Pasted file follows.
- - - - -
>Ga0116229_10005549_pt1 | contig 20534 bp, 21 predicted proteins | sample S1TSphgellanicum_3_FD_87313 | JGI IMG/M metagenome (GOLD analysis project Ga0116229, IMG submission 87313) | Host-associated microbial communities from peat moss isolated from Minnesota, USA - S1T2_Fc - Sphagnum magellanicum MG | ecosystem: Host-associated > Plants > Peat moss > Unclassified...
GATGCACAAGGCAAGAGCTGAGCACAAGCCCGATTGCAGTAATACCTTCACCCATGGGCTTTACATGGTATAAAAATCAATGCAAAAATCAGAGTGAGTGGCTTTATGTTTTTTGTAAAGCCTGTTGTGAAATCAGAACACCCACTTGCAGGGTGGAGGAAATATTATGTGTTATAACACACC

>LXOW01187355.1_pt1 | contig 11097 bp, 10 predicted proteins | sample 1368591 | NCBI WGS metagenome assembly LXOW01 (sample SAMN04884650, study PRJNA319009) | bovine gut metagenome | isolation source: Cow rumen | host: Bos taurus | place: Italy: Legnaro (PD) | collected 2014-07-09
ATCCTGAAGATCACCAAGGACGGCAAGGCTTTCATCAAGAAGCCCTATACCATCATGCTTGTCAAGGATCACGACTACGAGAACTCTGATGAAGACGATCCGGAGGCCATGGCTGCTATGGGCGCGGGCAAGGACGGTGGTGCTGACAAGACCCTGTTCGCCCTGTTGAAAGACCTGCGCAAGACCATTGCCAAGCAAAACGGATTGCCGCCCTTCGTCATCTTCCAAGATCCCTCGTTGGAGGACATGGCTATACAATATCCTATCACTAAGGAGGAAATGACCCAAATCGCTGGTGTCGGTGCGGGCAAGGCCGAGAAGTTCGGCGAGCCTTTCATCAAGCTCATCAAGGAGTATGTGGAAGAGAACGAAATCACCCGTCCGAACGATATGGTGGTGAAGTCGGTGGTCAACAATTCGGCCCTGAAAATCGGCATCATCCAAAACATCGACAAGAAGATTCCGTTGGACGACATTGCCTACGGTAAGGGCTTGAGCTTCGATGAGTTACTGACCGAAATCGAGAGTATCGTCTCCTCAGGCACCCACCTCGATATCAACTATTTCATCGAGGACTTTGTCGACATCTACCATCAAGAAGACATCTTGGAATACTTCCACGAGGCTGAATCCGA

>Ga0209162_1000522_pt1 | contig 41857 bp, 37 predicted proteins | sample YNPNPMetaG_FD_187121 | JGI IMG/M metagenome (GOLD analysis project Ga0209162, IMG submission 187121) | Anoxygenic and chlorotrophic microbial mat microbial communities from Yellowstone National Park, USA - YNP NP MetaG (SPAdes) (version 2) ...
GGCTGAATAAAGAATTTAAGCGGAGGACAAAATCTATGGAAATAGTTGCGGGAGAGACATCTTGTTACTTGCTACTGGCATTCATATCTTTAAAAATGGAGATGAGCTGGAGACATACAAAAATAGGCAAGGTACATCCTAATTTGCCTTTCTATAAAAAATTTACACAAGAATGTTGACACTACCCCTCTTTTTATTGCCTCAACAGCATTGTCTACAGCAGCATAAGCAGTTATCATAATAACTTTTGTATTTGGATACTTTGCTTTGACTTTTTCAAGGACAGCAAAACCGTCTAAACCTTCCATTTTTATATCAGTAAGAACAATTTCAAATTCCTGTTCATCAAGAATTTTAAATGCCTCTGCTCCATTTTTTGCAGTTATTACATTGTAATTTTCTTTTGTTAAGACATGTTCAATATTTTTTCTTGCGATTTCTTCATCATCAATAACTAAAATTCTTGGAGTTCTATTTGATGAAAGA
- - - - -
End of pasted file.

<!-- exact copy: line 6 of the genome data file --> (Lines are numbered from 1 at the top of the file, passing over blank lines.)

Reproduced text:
GGCTGAATAAAGAATTTAAGCGGAGGACAAAATCTATGGAAATAGTTGCGGGAGAGACATCTTGTTACTTGCTACTGGCATTCATATCTTTAAAAATGGAGATGAGCTGGAGACATACAAAAATAGGCAAGGTACATCCTAATTTGCCTTTCTATAAAAAATTTACACAAGAATGTTGACACTACCCCTCTTTTTATTGCCTCAACAGCATTGTCTACAGCAGCATAAGCAGTTATCATAATAACTTTTGTATTTGGATACTTTGCTTTGACTTTTTCAAGGACAGCAAAACCGTCTAAACCTTCCATTTTTATATCAGTAAGAACAATTTCAAATTCCTGTTCATCAAGAATTTTAAATGCCTCTGCTCCATTTTTTGCAGTTATTACATTGTAATTTTCTTTTGTTAAGACATGTTCAATATTTTTTCTTGCGATTTCTTCATCATCAATAACTAAAATTCTTGGAGTTCTATTTGATGAAAGA